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Huntington Hospital Shares Resolution of Pasadena Public Health Review of “Superbug” Outbreak

Published on Wednesday, June 1, 2016 | 2:21 pm

Huntington Memorial Hospital today made public the results of the Pasadena Public Health Department’s investigation of an outbreak of multi-drug resistant (“MDR”) pseudomonas aeruginosa linked to endoscopic retrograde cholangiopancreatography (“ERCP”) procedures performed using Olympus Corp.-manufactured duodenoscopes at Huntington Hospital.

Notably, based on laboratory data surveillance, there have been no additional cases of MDR pseudomonas aeruginosa infection linked to an Olympus scope at Huntington Hospital since the start of the Pasadena Health Dept. investigation on August 19, 2015.

See a full copy of the report by clicking here

The Olympus Corp.-manufactured duodenoscopes in question have been the subject of ongoing governmental investigations by congressional House and Senate subcommittees, and have been linked to infections at numerous hospitals nationwide.

“We are fortunate to have PPHD (Pasadena Public Health Department) as a resource for our city and our patients,” said Dr. Paula Verrette, Senior Vice President and Chief Medical Officer of Huntington Hospital. “We thank them for their support and assistance in confirming the underlying cause of last year’s pseudomonas cluster linked to Olympus scopes and in recommending additional actions that resulted in no new infections after August 2015. We have great sympathy for each patient and family who has been affected by this. We will continue to be in close contact with the appropriate health authorities and patients who may have been affected by these scopes or their representatives.”

In the report, originally dated May 19, 2016, PPHD details the findings of its nine-month investigation into MDR pseudomonas aeruginosa infections that occurred following an ERCP at Huntington Hospital. The report includes notes from observations on August 20, 2015, and September 11, 2015, of duodenoscope reprocessing, surveillance culturing and storage at Huntington Hospital.

On May 31, 2016, PPHD published an addendum to the report discussing the results of a May 20, 2016 inspection where Huntington Hospital was found to have made improvements to control measures.

PPHD’s investigation began in August 2015 after HH identified a small number of patients with blood cultures positive for MDR pseudomonas aeruginosa. PPHD’s investigation was conducted in partnership with Los Angeles County Department of Public Health (“LAC DPH”) and the Centers for Disease Control and Prevention Epidemic Intelligence Service Program Office based at LAC DPH (collectively the “Public Health Team”). In addition, the Public Health Team consulted with the California Department of Public Health Healthcare-Associated Infections Program and the U.S. Food and Drug Administration.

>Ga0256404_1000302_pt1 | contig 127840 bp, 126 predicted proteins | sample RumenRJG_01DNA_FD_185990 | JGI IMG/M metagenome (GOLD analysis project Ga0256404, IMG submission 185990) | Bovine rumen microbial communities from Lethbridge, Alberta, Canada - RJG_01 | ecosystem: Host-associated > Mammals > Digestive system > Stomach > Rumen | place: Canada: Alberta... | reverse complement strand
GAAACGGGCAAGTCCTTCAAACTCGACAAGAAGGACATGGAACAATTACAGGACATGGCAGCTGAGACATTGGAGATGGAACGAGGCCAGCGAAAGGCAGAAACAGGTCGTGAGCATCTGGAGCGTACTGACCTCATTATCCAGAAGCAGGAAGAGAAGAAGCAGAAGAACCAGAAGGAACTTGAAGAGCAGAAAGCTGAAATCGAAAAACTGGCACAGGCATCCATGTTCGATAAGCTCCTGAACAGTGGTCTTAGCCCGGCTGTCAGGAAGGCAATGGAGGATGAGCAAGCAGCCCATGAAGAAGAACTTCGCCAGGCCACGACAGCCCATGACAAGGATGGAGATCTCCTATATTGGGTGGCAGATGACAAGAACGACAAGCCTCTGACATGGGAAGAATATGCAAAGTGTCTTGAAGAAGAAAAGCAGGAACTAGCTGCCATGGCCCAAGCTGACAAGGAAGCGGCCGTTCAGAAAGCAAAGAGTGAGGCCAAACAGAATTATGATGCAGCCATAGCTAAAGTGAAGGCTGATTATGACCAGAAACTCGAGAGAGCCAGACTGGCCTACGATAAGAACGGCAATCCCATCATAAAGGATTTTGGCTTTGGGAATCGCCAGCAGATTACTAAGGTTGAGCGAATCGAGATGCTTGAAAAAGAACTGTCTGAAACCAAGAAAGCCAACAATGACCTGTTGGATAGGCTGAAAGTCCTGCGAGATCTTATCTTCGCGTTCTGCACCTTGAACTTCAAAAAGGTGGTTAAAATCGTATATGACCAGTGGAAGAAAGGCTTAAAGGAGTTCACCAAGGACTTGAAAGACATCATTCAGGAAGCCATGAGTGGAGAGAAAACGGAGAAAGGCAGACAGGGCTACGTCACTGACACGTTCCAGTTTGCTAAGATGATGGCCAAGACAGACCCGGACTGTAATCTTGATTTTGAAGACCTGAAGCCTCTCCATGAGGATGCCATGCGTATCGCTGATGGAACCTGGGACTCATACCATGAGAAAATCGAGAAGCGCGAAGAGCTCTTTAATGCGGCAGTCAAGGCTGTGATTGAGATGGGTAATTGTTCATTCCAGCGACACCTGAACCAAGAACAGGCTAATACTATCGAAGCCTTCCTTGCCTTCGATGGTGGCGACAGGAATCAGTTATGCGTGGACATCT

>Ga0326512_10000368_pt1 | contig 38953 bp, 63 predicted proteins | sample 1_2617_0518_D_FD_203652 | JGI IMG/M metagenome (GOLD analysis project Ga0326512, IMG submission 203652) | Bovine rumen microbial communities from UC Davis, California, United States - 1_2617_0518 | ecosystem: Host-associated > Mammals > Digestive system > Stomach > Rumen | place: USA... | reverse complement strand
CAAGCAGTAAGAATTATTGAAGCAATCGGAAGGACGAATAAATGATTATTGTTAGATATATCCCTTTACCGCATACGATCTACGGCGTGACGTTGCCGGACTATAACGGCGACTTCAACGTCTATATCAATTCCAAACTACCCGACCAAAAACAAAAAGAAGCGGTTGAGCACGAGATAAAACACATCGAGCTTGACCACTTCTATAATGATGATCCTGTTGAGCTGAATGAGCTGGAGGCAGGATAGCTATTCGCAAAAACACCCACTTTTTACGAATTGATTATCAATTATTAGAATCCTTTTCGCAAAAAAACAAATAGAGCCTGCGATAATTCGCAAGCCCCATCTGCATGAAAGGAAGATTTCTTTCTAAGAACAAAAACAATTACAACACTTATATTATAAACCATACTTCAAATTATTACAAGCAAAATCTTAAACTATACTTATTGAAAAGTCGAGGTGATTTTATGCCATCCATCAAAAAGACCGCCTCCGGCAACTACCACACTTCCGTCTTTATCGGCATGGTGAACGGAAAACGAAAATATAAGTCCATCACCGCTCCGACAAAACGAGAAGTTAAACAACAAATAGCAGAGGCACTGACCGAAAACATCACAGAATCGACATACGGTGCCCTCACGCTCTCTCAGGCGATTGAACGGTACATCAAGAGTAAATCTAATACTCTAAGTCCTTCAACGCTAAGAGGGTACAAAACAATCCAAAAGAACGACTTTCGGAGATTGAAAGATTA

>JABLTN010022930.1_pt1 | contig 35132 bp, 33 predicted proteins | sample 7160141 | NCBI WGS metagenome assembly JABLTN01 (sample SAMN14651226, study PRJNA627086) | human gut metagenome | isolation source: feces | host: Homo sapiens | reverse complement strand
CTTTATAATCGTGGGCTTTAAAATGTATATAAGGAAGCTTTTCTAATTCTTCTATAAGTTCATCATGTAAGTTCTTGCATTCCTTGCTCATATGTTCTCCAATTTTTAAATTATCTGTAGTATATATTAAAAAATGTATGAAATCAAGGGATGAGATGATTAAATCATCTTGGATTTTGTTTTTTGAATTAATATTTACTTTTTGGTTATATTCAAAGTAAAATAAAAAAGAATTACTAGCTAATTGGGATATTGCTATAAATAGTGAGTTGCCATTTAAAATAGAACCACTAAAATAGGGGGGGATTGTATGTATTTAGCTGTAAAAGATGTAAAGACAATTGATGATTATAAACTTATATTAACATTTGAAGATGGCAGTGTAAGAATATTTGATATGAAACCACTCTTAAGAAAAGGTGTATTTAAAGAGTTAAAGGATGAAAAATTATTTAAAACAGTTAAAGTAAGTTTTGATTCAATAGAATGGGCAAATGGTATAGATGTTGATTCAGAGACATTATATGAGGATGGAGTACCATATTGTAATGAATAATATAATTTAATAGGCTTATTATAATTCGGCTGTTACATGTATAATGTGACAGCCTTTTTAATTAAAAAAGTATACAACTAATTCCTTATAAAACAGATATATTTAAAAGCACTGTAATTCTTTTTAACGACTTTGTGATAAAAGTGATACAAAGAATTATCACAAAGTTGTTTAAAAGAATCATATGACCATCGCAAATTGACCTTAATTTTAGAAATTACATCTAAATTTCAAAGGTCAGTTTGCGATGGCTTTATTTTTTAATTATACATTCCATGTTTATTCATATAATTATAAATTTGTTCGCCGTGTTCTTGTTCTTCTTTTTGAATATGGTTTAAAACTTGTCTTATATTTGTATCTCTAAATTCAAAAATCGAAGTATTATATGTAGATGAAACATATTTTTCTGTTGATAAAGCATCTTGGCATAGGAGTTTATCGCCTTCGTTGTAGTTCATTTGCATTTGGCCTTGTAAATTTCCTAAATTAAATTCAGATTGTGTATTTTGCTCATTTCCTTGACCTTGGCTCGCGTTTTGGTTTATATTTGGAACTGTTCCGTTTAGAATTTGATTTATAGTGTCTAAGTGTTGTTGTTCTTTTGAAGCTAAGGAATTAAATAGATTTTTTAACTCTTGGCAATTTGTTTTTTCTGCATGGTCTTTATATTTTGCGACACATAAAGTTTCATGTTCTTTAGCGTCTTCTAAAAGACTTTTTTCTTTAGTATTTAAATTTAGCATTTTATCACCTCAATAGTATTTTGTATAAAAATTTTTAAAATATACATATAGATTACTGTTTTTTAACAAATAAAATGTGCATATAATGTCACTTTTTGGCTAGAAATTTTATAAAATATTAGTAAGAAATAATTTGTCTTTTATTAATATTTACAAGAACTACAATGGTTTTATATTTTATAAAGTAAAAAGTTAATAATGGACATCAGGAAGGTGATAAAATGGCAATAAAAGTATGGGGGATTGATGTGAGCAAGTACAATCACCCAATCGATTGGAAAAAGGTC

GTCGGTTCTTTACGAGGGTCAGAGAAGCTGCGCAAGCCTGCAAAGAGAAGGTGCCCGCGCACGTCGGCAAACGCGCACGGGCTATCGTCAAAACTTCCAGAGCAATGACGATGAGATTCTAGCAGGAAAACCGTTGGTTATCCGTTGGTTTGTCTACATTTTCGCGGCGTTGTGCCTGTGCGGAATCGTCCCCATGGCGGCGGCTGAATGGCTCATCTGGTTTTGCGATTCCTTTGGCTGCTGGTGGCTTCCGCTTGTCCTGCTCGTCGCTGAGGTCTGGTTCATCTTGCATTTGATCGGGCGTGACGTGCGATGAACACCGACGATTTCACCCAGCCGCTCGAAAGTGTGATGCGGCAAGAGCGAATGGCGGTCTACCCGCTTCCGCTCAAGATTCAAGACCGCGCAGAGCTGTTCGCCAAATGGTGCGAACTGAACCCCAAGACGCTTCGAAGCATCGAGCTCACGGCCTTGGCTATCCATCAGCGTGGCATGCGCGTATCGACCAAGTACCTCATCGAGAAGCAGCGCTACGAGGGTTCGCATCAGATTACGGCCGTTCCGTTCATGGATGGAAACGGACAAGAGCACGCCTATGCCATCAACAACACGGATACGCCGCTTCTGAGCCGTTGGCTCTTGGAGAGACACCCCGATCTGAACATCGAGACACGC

The Public Health Team’s investigation included a comprehensive analysis of data from varied sources spanning six years including medical billing records, ERCP procedure logs, ERCP servicing logs, automated endoscope reprocessor logs, clinical medical records, administrative records, and pseudomonas aeruginosa culture results from patients, duodenoscopes, and environmental samples.

In its investigation, the Public Health Team worked with HH to identify additional cases of infection among patients who had received an ERCP procedure, as an inpatient or outpatient, at HH between January 2013 and August 20, 2015. As a result of this investigation, 16 total cases of pseudomonas aeruginosa were traced to Olympus Corp.-manufactured duodenoscopes, including the initial three identified by HH. In keeping with its reporting protocol, HH does not comment on patient outcomes except when an express release is granted. Specific outcomes are noted in the official report from the Public Health Team.

During the course of its review, the Public Health Team recommended a number of action items that HH has implemented or is in the process of implementing. HH said it welcomes feedback and recommendations from its partners and regulators.

Dr. Verrette continued: “Patient safety remains our highest priority and continuous improvement is one aspect of our commitment to delivering the best possible outcomes. Under the guidance of the Public Health Team, we have implemented or are implementing requested modifications to our processes. We appreciate the hard work of the entire HH team in resolving this issue.”

About Huntington Hospital

Huntington Hospital,, is a 625-bed not-for-profit hospital in Pasadena, California. We are named among the top hospitals in California and nationally ranked in two specialties by U.S. News and World Report. Learn more about us on Facebook at and on Twitter at @huntingtonnews.

Note: The PPHD report and addendum referenced in the above is attached in full.



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